Tuesday, January 23, 2018

Review: Moxie

By Jennifer Mathieu
Published: September 19, 2017

An unlikely teenager starts a feminist revolution at a small-town Texas high school in this novel from Jennifer Mathieu, author of The Truth About Alice.


Vivian Carter is fed up. Fed up with an administration at her high school that thinks the football team can do no wrong. Fed up with sexist dress codes, hallway harassment, and gross comments from guys during class. But most of all, Viv Carter is fed up with always following the rules.

Viv's mom was a tough-as-nails, punk rock Riot Grrrl in the '90s, and now Viv takes a page from her mother's past and creates a feminist zine that she distributes anonymously to her classmates. She's just blowing off steam, but other girls respond. As Viv forges friendships with other young women across the divides of cliques and popularity rankings, she realizes that what she has started is nothing short of a girl revolution.

Moxie is a book about high school life that will make you wanna riot!

My review:

Vivian starts out hesitant to rock the boat but she decides to act when no one does anything about the unfair rules and harassment towards girls at her school. Inspired by her mom's collection of Riot Grrl zines, Vivian makes one of her own and secretly distributes them in the girls' bathrooms. The zines gradually inspire the other girls at her school to make a stand of their own and the movement grows beyond anything she could have imagined.

I really liked the girl power and focus on friendships and empowerment. Not all of Vivian's friends were onboard with the Moxie movement at first and Vivian also had to figure out what she believed about feminism and how far she was willing to go to change things at her school. She also kept her involvement with Moxie a secret from her mom. She kind of wanted it to be her own thing and she also had a reputation for being a "good girl" and not a "troublemaker" the way her mom was so it was hard for her to break that mold. Although there is a romance (and a decent love interest), Vivian wasn't all about trying to impress a guy.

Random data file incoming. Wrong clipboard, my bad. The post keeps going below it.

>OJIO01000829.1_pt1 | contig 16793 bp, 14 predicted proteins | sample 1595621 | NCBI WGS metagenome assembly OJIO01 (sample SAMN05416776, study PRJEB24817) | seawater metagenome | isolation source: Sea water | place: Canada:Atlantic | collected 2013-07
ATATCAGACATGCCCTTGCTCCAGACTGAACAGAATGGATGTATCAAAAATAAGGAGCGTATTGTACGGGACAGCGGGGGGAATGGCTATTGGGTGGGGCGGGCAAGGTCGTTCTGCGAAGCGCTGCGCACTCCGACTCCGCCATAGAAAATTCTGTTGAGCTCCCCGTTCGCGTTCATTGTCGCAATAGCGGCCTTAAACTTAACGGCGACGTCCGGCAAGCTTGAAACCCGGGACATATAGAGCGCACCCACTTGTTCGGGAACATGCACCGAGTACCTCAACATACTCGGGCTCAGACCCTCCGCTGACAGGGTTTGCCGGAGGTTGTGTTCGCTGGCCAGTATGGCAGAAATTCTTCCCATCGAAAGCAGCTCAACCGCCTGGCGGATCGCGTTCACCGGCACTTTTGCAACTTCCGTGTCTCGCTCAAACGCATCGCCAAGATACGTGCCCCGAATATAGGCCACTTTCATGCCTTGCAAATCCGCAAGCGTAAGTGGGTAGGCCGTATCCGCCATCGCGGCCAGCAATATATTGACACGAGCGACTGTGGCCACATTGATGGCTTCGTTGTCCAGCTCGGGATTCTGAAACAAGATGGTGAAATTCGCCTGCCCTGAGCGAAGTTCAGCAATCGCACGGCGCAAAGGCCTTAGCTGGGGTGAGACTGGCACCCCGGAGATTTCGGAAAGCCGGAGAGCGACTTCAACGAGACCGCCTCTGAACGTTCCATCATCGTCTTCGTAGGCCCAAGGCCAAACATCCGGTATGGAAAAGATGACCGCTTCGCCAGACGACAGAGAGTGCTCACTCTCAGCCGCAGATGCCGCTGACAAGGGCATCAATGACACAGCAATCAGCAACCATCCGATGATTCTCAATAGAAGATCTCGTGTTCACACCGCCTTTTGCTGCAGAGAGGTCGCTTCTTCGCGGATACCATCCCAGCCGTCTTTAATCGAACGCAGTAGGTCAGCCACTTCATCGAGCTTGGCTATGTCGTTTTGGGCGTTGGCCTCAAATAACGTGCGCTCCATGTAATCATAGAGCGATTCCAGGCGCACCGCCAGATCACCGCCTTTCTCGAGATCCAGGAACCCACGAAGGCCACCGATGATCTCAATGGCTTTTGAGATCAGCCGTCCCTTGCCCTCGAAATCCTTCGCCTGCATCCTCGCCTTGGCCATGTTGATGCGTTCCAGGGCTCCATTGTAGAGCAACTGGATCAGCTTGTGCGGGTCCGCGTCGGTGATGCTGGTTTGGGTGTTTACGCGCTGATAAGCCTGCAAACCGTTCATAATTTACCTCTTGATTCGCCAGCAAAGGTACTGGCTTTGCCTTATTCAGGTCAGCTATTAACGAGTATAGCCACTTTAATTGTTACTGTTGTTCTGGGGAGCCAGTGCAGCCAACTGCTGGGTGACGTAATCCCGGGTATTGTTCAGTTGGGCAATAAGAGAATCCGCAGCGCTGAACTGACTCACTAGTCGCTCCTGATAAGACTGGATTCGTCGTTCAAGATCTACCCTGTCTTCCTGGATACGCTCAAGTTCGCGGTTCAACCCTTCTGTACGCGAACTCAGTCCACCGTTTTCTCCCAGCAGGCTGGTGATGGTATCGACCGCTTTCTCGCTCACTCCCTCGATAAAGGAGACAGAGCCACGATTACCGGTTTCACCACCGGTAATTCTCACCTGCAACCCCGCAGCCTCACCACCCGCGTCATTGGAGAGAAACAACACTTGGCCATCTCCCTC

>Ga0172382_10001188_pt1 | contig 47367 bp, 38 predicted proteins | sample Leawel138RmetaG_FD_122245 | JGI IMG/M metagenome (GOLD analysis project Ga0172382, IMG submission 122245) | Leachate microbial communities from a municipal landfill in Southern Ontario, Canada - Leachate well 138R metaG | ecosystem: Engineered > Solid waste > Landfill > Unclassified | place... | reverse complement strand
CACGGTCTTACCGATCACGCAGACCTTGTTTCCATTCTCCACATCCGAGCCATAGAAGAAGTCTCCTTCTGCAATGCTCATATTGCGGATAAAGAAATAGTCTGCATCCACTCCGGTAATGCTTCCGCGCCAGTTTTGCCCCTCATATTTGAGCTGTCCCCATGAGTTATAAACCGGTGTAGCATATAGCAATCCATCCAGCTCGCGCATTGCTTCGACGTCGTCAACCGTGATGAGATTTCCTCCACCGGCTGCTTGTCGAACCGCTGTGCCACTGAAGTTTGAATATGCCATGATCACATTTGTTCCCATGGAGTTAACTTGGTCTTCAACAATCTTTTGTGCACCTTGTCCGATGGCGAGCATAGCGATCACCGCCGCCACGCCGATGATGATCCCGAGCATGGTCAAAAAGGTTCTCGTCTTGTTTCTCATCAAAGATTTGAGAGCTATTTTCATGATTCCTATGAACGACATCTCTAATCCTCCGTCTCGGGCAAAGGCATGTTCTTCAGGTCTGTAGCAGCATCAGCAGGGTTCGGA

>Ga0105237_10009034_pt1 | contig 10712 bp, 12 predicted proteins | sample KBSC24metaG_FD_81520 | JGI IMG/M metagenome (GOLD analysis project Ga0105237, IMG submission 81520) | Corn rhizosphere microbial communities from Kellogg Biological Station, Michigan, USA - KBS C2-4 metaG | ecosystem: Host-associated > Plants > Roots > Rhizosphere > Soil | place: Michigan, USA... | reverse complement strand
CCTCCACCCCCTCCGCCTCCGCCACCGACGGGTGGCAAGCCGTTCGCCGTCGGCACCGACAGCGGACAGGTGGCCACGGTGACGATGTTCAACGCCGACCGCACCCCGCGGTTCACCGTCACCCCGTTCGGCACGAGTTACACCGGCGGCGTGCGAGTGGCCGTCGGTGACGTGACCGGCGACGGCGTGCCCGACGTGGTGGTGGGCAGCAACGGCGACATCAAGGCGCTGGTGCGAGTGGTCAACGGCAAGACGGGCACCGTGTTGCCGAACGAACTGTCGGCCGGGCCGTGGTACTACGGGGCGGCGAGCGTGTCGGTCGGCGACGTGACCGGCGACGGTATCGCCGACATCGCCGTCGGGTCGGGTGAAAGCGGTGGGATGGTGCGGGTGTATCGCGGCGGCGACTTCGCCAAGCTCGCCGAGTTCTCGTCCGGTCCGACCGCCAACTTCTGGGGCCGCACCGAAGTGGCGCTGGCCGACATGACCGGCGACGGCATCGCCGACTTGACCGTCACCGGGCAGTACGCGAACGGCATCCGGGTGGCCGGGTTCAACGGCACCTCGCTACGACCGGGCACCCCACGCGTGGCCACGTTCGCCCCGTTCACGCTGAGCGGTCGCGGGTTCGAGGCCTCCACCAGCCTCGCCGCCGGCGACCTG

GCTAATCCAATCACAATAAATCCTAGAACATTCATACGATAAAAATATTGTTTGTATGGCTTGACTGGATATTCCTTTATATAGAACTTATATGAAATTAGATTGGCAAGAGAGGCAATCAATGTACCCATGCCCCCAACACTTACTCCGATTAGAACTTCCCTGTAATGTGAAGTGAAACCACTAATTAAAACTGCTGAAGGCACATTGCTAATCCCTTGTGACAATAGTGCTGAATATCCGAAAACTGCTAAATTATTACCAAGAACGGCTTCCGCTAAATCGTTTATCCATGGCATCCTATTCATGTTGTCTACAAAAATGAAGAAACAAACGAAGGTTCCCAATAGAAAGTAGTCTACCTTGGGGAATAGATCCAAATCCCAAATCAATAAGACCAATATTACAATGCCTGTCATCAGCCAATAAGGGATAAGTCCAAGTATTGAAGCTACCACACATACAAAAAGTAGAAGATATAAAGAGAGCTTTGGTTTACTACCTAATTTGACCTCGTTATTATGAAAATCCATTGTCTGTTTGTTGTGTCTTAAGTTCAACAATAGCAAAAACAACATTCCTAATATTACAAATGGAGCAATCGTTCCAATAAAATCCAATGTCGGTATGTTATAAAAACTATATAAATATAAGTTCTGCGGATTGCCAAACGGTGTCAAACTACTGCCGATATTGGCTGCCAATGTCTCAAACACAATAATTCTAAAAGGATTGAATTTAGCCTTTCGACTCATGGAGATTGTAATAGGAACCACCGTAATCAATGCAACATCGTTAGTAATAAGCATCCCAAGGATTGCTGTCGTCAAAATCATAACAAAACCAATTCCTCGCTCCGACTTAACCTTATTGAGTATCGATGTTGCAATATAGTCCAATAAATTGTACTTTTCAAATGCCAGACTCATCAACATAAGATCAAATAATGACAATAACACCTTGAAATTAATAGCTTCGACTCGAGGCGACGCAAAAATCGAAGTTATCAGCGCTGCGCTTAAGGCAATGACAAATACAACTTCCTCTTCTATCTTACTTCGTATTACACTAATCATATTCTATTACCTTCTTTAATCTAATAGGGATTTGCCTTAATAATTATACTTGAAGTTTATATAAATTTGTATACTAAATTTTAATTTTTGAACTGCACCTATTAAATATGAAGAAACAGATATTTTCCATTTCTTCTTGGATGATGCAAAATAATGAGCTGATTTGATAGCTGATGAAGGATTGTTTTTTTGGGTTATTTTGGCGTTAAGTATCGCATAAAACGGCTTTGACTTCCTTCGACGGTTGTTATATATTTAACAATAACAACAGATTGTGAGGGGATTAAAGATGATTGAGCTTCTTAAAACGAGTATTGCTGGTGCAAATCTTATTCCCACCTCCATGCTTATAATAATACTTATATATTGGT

Overall I thought this book was fantastic and so timely! Although I was a teen in the 90s I didn't really know anything about the Riot Grrl movement but now I wish I had. I didn't really think much about feminism till I got to college. I think during my high school years I sort of viewed feminism as this historical movement and not something that applied to my life and there was also this undeserved negative reputation that feminists were "man haters" or that you couldn't be a Christian and be a feminist. Thankfully those false ideas were debunked when I got to college! Hopefully Moxie will inspire today's young women to take a stand for themselves and cause them to view feminism as something important and relevant to their lives.

Note: I received an ARC for review purposes courtesy of the publisher and Edelweiss


  1. Sounds like thats just what the school and town needed!

  2. I'm glad you liked this book. I've got it on my tbr pile and forwarded on to our high school feminist club thinking it would be a good book discussion.


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